College football's postseason is in the midst of a seismic shift: Between the death of the BCS, the concerted revival of New Year's Day and especially the formal approval of a four-team playoff, the last six months have seen arguably the most radical change in any sport in decades. But as the old, death-defying bowls continue jockeying for position in the new order, we're also beginning to get a clearer picture of what isn't going to change, a list that now includes the ACC's ongoing relationship with the Orange Bowl. And with it, quite possibly, the Orange Bowl's ongoing slide into irrelevance.
That may sound a bit dramatic, especially considering the fact that good old Orange is in line to host four very relevant semifinal games as part of the playoff rotation over the life of the 12-year contract. Consider, though, that for the other eight of those twelve years it will be stuck with the ACC champ, and that it's been almost as long since the ACC champ even remotely resembled a legitimate national contender. The last team the league sent to the nominal BCS championship game was Florida State in the 2001 Orange Bowl; the only ACC champion in the meantime that would have had any hope of qualifying for a four-team playoff was Virginia Tech in 2007. The last six teams that have carried the ACC banner into big-money games have all marched in with an embarrassing loss or other glaring asterisk on their resumés, and limped out losers.
If only it was possible to chalk up the absence of an obvious overlord to healthy, dog-eat-dog depth among the rank-and-file. Alas: Since the collapse of Florida State's reign of terror over the rest of the league in 2001 – the end of a decade-long run at the top of the standings since the Seminoles' arrival in 1991 – the ACC is 1-11 in BCS games, and joins the MAC, Conference USA and Sun Belt as the only leagues that have failed to put a team in the top five of the final polls. Seven of the last eleven years, the ACC has failed to put a team in the top ten. Last year's champ, Clemson, finished outside of the top 20. So did the runner-up, Virginia Tech. The power void has yawned so wide for so long, it seems stuck.
It wasn't supposed to be that way, and with a 12-year deal, the Orange Bowl is doubling down on its original bet that the ACC is on the verge of shedding its reputation as a "basketball conference." It's the same bet the conference made on itself when it expanded to an even dozen teams in 2004, by poaching Miami, Virginia Tech and Boston College from the Big East: Eventually, the sleeping giant must awake. Between them, FSU and Miami alone can claim seven national championships over the last 35 years, more than any two teams in any conference, as can Clemson (1980) and Georgia Tech (1990) before the Seminoles embarked on their decade of destruction. Between FSU, Miami and Virginia Tech, there have been seven losing appearances in a nominal national championship game in the same span. When the Hurricanes and Hokies defected eight years ago, it was supposed to signal the ACC's arrival alongside the SEC, Big Ten, Big 12 and Pac-10 as a perennial powerhouse. Why wouldn't the Orange Bowl, or any other bowl not located in Pasadena, Calif., leap at the opportunity?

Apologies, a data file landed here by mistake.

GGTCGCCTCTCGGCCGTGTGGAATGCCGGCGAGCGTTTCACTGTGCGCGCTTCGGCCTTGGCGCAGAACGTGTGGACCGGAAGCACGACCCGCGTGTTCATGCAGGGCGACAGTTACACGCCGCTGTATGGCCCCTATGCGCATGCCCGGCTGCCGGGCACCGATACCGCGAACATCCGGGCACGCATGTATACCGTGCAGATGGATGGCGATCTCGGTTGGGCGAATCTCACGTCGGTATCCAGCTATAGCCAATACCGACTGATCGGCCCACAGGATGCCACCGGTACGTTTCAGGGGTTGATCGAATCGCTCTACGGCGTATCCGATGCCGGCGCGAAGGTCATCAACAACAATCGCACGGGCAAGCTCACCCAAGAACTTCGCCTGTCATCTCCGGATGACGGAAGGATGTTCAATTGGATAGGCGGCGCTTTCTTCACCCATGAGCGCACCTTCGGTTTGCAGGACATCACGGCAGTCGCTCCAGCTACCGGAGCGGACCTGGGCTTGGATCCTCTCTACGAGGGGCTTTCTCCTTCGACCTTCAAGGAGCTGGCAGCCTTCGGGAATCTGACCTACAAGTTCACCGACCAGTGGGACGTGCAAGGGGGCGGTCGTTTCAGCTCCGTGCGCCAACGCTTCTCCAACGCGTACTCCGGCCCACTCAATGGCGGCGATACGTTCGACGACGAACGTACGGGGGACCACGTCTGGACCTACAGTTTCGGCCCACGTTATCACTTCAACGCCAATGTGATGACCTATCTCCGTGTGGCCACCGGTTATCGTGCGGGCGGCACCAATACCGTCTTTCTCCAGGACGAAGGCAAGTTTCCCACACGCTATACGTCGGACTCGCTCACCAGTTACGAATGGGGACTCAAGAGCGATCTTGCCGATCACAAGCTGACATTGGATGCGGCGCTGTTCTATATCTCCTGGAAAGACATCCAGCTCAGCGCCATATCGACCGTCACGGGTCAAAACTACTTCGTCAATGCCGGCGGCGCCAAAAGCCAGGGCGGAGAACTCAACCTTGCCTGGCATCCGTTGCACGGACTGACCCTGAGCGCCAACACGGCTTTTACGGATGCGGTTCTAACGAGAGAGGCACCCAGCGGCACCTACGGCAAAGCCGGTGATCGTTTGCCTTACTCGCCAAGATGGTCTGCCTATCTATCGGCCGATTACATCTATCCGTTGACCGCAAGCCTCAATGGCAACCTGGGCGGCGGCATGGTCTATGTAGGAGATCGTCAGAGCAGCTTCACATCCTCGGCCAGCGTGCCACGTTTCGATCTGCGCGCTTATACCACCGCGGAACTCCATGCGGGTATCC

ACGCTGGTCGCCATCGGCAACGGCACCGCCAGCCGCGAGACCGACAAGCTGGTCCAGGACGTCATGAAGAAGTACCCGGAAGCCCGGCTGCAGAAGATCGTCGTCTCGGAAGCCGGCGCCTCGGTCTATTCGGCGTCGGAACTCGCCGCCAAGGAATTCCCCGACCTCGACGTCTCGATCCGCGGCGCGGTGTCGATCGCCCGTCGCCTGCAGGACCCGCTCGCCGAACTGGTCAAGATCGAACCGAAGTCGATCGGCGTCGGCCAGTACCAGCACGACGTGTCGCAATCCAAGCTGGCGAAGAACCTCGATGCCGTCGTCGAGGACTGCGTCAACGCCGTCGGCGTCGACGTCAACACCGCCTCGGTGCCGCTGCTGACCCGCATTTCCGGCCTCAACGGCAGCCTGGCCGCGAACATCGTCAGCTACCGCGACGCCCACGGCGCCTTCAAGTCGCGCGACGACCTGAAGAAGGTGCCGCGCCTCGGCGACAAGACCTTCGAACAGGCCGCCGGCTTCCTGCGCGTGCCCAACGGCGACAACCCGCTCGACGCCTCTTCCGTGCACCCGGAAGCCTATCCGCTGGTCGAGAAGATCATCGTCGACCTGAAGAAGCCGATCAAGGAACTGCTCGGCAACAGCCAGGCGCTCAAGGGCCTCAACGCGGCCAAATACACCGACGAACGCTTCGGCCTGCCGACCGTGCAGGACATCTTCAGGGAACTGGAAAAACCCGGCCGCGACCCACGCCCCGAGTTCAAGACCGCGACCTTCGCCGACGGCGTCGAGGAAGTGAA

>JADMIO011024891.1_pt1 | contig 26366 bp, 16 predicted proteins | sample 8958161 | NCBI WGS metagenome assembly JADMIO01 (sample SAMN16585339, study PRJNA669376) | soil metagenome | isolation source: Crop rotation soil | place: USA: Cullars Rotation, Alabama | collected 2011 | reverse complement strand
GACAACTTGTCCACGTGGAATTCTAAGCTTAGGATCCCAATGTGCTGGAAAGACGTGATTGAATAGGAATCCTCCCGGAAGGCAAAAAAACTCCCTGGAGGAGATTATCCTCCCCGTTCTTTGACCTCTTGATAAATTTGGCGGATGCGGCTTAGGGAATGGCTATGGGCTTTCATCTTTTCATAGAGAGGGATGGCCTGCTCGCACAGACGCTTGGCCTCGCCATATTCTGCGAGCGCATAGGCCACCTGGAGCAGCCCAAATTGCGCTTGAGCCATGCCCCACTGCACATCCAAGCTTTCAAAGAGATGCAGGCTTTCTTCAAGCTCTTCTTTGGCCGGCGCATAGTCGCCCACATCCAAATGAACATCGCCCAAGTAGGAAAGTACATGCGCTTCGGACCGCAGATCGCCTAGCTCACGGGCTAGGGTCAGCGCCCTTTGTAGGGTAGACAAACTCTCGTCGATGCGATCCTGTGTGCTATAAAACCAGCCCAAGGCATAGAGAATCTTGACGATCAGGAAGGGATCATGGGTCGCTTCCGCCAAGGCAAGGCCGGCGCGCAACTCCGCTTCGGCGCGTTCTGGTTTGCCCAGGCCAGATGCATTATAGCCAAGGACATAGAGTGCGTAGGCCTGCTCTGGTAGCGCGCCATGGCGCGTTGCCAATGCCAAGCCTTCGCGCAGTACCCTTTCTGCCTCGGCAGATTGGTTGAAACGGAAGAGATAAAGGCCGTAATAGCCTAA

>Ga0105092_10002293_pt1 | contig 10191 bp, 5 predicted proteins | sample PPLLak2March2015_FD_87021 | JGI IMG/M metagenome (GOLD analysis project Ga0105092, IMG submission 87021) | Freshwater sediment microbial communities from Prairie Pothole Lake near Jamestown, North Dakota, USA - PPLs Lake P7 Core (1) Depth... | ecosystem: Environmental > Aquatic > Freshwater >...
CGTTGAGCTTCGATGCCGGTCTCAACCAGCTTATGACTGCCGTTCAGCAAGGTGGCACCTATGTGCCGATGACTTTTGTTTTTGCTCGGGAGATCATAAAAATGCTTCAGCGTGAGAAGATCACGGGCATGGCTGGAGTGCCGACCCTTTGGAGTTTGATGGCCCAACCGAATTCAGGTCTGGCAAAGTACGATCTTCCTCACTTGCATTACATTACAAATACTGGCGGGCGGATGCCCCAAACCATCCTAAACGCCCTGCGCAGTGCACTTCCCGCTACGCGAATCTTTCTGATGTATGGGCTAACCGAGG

Instead, the complete failure of any single team to emerge as a championship player – even for a single season – has threatened to reduce one of the proudest, most venerable bowls in the lineup to second-class status. Since 2005, only one Orange Bowl in the last seven has featured a matchup of two top-10 teams (No. 5 Virginia Tech vs. No. 8 Kansas in 2008). With the possible exception of Andrew Luck-led Stanford in 2011, none have featured a plausible national contender. It's been the lowest-rated BCS game five of the last six years; West Virginia's 70-33 obliteration of Clemson in January was the lowest-rated game in BCS history, and the most lopsided. It was the third consecutive ACC defeat in Miami by double digits.
As always, the smart money to end that trend is squarely behind the Seminoles, if only for lack of better options. Virginia Tech is as consistent as they come, but has rarely faced elite competition within the conference and even more rarely overcome it outside of the conference. (In 25 years under Frank Beamer, the Hokies still have just three wins over opponents that finished in the top ten, only one of them – over former Big East rival West Virginia in 2005 – coming in non-conference play.) Miami has been sucked into a vortex of mediocrity that only figures to get worse for the foreseeable future. Even in the process of winning the conference for the first time in 20 years, Clemson is still prone to quintessentially Clemson maneuvers like getting blown out by N.C. State in late November.
But who knows? Maybe the ACC's fortunes will turn and the league will begin supplying the Orange Bowl with at least half of the compelling, first-rate matchups it took for granted for the first 70 years of its existence. And maybe the bowl will look back in five years and wish it had wriggled out of this dead-end partnership when it had the chance.